Wednesday, November 13, 2013

Best Practices Exchange 2013: advocacy

The Best Practices Exchange (BPE), which brings together archivists, librarians, attorneys, information technology professionals, and other people seeking to preserve born-digital state government information, is my favorite archival professional event. The 2013 BPE, which is being held in Salt Lake City, Utah, began this morning, and today has -- for me, at least -- centered upon advocacy and working with stakeholders.

In the interest of keeping this post to a manageable length and getting to bed at a reasonable hour, I'm going to devote this post to this morning's plenary address. I attended a great session on working with stakeholders this afternoon, but I'm too worn-out to do it justice at this time.

Plenary speaker Bob Bennett, who represented Utah in the U.S. Senate from 1993-2010, offered some great advice for archivists and records managers who work with elected officials or who seek to obtain legislative support for their programs:
  • If you're seeking to acquire the records of legislators, approach them at the very beginning of their tenure, while they're still "blinky-eyed." Appeal to their ego and offer to help them set up their record-keeping systems. 
  • One of the most important things to understand about the word "lobbying" is that it's a constitutionally protected liberty. Every citizen has the right to petition the government for redress of grievances. 
  • Never ask a lawmaker to do something that is not in his or her best interest. Tailor your request in terms of what he or she needs, not what you need, and discuss how you're prepared to meet that need. You can almost always find a way to frame your request so that the legislator concludes that it would be good for him or her to do it. 
  • Be nice. People remember and respond to kindness, and you never know when someone will eventually end up in a position of power. Bennett, a conservative Republican, was able to persuade a liberal Democratic legislator to embrace one of his policy positions not only because he framed the issue in terms that appealed to her but also because, years ago, he had treated her courteously when she testified before a committee on which he served. He had forgotten that she had appeared before the committee, but she vividly remembered his civility -- and the harsh treatment she received from the other Republicans on the committee. 
  • Be mindful of the legislator's overall outlook and pet causes. If your political views differ from those of the legislator, don't draw attention to this fact. Focus on what you want the legislator to do and on how doing it will benefit him or her. 
  • Understand that you're always competing with someone else for money. Don't pick on someone else's budget item in an effort to obtain funding for your own cause. Instead, highlight how wise investment will save money in the long run. Bennett and other legislators garnered conservative support for Medicare Part D, which solid research showed would reduce hospitalization costs, by emphasizing that funding Part D would actually decrease Medicare outlays -- a key conservative goal.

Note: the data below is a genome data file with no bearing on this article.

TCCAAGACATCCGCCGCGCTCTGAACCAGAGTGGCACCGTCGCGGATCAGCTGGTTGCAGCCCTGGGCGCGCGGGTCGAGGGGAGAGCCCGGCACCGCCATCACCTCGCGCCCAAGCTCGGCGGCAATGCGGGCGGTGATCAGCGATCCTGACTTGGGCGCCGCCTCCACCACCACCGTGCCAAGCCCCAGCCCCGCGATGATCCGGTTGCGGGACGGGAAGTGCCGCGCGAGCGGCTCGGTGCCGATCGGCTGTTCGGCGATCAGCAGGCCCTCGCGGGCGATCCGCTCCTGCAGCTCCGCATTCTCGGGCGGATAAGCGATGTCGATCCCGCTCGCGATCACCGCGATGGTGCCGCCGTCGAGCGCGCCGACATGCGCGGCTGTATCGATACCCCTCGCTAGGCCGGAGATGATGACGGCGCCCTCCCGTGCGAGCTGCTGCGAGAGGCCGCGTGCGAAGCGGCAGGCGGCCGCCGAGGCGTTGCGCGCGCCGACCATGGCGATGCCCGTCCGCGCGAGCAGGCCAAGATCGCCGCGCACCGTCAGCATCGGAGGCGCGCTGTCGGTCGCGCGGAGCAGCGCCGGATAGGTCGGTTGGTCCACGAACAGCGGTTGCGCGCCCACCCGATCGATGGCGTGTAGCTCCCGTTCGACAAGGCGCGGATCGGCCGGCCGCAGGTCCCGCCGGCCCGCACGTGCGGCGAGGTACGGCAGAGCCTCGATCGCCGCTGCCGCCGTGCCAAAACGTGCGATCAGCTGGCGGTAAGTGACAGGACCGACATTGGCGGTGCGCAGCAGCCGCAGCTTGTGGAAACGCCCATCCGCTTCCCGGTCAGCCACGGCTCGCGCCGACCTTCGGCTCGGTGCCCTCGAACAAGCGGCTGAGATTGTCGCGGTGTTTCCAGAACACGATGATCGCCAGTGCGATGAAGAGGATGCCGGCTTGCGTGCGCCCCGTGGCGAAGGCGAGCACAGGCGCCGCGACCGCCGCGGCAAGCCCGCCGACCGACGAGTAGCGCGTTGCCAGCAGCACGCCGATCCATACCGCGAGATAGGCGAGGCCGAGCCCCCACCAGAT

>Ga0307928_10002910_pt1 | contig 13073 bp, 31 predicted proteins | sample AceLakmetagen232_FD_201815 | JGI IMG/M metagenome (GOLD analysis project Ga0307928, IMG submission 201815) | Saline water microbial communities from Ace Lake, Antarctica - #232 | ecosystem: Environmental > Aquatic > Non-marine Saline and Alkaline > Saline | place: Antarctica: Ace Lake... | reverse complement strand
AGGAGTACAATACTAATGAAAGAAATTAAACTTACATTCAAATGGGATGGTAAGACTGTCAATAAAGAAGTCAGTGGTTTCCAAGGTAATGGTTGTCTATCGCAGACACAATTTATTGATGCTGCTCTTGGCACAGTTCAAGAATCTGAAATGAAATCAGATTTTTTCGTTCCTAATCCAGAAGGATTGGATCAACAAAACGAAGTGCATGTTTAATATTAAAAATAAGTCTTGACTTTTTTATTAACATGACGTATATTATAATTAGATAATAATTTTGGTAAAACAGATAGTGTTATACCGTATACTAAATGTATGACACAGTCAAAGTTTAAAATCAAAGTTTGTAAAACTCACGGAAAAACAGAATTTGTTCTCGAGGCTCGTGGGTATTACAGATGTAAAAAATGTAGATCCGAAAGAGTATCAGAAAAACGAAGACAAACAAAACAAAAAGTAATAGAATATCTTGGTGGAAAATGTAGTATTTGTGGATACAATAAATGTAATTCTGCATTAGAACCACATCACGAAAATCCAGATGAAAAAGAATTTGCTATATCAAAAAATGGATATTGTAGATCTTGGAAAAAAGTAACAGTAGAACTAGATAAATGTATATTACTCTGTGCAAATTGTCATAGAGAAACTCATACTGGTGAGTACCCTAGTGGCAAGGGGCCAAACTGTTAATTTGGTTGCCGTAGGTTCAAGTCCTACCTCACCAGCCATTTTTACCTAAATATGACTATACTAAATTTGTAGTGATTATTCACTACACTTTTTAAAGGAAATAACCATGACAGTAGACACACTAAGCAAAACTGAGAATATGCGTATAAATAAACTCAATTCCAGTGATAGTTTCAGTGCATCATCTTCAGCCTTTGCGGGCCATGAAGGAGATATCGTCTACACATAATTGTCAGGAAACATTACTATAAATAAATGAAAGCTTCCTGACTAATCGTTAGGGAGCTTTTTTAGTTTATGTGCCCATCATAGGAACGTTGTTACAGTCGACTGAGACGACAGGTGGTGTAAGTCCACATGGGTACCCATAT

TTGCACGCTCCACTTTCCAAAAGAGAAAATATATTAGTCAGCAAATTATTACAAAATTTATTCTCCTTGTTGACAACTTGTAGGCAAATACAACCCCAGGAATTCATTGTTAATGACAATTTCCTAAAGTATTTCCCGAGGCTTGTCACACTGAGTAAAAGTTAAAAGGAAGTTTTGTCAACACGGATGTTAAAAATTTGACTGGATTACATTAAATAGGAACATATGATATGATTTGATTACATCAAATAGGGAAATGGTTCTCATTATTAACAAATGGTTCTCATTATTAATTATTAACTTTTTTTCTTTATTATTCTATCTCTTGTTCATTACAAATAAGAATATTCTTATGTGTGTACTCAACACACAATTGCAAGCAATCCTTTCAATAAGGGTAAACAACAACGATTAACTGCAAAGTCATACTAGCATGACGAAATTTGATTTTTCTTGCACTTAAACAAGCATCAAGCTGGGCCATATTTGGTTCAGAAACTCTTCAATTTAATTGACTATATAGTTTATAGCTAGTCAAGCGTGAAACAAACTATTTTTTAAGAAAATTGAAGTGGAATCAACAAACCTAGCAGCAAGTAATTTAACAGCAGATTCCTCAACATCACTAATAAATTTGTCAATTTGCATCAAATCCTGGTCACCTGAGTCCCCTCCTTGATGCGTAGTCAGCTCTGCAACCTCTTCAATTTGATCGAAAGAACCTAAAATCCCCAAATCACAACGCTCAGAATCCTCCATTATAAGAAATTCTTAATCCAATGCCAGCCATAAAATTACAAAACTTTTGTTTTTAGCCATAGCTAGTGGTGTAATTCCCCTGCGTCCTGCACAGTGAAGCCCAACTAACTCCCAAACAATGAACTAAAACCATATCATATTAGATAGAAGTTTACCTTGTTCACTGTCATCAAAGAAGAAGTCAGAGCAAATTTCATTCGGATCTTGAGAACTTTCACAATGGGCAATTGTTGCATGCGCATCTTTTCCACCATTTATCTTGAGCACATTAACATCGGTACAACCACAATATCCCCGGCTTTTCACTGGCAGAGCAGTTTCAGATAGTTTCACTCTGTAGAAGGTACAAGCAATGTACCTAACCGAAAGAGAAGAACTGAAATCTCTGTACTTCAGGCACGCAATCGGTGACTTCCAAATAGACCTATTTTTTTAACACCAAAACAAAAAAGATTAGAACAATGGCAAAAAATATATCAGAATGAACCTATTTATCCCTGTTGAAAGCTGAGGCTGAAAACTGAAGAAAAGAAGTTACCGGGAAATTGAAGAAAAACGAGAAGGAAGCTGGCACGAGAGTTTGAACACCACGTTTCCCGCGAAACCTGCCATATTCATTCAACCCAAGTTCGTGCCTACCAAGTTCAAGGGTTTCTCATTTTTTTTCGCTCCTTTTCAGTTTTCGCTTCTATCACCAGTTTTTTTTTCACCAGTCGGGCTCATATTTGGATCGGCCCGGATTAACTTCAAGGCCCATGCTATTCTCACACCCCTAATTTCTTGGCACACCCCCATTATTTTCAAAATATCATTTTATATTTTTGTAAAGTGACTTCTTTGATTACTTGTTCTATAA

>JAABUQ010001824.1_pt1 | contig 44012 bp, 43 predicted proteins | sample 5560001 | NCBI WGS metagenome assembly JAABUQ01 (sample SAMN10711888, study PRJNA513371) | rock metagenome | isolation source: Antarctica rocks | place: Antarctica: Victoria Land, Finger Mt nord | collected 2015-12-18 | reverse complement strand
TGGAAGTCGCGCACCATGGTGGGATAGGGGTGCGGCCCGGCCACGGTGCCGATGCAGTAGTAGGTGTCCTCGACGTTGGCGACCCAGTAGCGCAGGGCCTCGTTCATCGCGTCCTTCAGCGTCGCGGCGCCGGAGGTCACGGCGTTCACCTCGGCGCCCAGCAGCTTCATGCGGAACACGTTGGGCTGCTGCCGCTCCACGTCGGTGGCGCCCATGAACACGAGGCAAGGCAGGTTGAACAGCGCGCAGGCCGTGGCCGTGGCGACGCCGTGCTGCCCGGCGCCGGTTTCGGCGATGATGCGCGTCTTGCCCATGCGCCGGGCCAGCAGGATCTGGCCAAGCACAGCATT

Bennett also gave insightful answers to a couple of questions that frequently confront archivists and librarians seeking to preserve digital content:
  • When asked how we can get legislators to understand that we need more money just to maintain the status quo, Bennett replied that former Librarian of Congress James Billington came to Congress with statistics regarding the volume of born-digital documents being created and the extremely short lifespan of digital files. Billington emphasized that if the Library of Congress didn't receive more funding, it would cease to be relevant within X amount of time. The library would continue to be a national treasure, but it would not remain a current resource for the nation and centuries of past investment would culminate in creation of a relic. He then asked whether the current members of Congress wanted the Library of Congress to become irrelevant on their watch. 
  • When asked how archives and libraries, which tend to focus on "quality of life" concerns, can make the case for investment in electronic records management, Bennett noted that Vietnam is the worst-documented of America's wars. Secretary of Defense Robert McNamara was the most data-driven individual ever to occupy a high-level government position, and the data that propelled his decision-making was stored on open-reel magnetic tapes that can no longer be read and encoded in formats that no one knows how to render properly. Military historians, the military academies, and the armed forces would all like to access this data, but they can't. Don't talk about quality of life. Talk about historical analysis that can inform future decisions and emphasize that libraries and archives ensure that the "seamless web of history" remains intact and accessible to future generations.
Image: Side view of the Salt Lake Temple, Salt Lake City, Utah, 13 November 2013. The Salt Lake Temple, which was completed in 1893, is the largest temple ever constructed by the Church of Jesus Christ of Latter-Day Saints and is an international symbol of the Mormon faith. The building's style is rooted in Gothic and other classical forms but is unique and deeply symbolic; for example, the six spires represent the power of the church's priesthood.

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